Mizell, C. André. "Life Course Influences on African American Men's Depression: Adolescent Parental Composition, Self-Concept, and Adult Earnings." Journal of Black Studies 29,4 (March 1999): 467-490.
4. Mizell, C. André
Racial and Gender Variations in the Process Shaping Earnings' Potential: The Consequences of Poverty in Early Adulthood
Journal of Sociology and Social Welfare 27,2 (June 2000): 113-138.
Also: http://www.wmich.edu/hhs/newsletters_journals/jssw/27-2.htm
Cohort(s): NLSY79
Publisher: Western Michigan University School of Social Work
Keyword(s): Earnings; Educational Attainment; Ethnic Differences; Gender Differences; Income; Job Tenure; Occupational Attainment; Occupational Status; Poverty; Racial Differences; Work Hours

Permission to reprint the abstract has not been received from the publisher.

This research investigates the effects of poverty in early adulthood on future earnings. While social scientists are beginning to amass a considerable literature on the effects of poverty on outcomes for children, few have investigated the damage that impoverishment may do in early adulthood when individuals are in the midst of completing education and planning careers. The findings in this study indicate that poverty does dampen earnings' potential. However, individual characteristics (e.g., aspirations, esteem and ability) and structural location (e.g., educational attainment, occupational status and job tenure) may assuage the otherwise negative effects of poverty. Other findings reveal that the process shaping earnings is very similar for white males compared to racial minorities and women. One exception is the impact of weekly hours worked on earnings. White males receive a benefit to earnings from weekly hours worked above and beyond that of White women, African American men, African American women and Mexican American women. Additionally, white men's earnings remain higher than African Americans, Mexican Americans and white women because of higher occupational attainment and longer job tenure.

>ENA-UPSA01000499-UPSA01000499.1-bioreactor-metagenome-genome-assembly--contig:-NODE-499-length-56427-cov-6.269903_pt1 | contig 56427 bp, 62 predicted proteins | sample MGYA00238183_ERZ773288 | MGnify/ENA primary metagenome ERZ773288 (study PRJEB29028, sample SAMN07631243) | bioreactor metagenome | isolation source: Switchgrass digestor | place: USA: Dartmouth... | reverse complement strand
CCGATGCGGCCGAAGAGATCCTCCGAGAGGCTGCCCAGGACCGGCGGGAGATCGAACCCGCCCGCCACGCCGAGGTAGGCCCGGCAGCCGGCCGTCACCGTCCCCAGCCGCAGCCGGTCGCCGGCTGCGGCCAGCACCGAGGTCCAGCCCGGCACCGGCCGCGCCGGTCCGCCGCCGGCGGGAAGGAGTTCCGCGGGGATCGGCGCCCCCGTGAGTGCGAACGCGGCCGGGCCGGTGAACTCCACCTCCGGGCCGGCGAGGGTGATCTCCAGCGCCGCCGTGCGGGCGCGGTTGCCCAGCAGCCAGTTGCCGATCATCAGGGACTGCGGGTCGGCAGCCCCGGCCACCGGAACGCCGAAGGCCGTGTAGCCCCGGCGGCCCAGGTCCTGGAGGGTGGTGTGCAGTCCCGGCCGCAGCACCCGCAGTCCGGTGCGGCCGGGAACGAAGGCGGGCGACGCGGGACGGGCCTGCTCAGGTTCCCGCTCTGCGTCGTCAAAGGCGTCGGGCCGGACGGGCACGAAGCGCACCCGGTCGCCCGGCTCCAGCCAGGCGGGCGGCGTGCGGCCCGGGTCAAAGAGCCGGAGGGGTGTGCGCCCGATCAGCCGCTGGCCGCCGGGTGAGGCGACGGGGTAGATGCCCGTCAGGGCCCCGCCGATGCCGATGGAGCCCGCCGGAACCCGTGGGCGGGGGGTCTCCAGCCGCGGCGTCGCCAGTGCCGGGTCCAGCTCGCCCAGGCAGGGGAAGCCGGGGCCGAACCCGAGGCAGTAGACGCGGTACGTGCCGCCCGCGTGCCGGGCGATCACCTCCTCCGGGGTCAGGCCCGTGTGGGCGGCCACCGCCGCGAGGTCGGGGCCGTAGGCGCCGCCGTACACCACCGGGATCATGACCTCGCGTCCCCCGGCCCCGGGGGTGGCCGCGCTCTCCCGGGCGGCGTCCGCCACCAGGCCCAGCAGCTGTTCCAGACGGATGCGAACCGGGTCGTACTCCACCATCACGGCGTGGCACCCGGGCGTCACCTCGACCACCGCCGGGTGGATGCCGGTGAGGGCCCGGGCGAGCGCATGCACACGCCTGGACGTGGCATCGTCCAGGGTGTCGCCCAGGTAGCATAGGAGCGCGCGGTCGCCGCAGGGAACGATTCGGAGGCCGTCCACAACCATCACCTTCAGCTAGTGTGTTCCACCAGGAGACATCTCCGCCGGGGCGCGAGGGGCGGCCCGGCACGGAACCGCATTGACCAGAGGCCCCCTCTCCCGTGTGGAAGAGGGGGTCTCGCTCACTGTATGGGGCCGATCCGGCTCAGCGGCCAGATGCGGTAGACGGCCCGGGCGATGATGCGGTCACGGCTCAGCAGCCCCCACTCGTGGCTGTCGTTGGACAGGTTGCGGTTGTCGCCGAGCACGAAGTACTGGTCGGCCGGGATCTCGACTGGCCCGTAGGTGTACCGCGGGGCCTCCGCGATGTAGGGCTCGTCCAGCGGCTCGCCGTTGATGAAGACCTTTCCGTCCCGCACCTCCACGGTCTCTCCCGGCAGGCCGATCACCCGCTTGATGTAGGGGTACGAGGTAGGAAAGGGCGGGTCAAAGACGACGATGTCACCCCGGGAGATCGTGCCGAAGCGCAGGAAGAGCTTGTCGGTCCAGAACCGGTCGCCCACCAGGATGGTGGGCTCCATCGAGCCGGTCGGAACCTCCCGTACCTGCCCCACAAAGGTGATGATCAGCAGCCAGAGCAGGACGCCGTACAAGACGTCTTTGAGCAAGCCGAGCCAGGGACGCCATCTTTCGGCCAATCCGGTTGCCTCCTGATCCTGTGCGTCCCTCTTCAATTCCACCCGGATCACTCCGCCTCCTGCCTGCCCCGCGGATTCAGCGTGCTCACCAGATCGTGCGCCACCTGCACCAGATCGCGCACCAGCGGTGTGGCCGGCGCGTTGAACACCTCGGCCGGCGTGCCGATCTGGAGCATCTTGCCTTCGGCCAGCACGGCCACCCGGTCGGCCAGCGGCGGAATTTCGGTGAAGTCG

Bibliography Citation
Mizell, C. André. "Racial and Gender Variations in the Process Shaping Earnings' Potential: The Consequences of Poverty in Early Adulthood." Journal of Sociology and Social Welfare 27,2 (June 2000): 113-138.
5. Mizell, C. André
Rising Above Poverty: The Consequences of Poverty Status and Individual Characteristics on Earnings
JCPR Working Paper 106, Joint Center for Poverty Research, Northwestern University/University of Chicago, July 2000.
Also: http://econpapers.repec.org/paper/wopjopovw/106.htm
Cohort(s): NLSY79
Publisher: Joint Center for Poverty Research
Keyword(s): Educational Aspirations/Expectations; Educational Attainment; Gender Differences; Job Tenure; Occupational Attainment; Occupational Status; Poverty; Racial Differences; Self-Esteem

Permission to reprint the abstract has not been received from the publisher.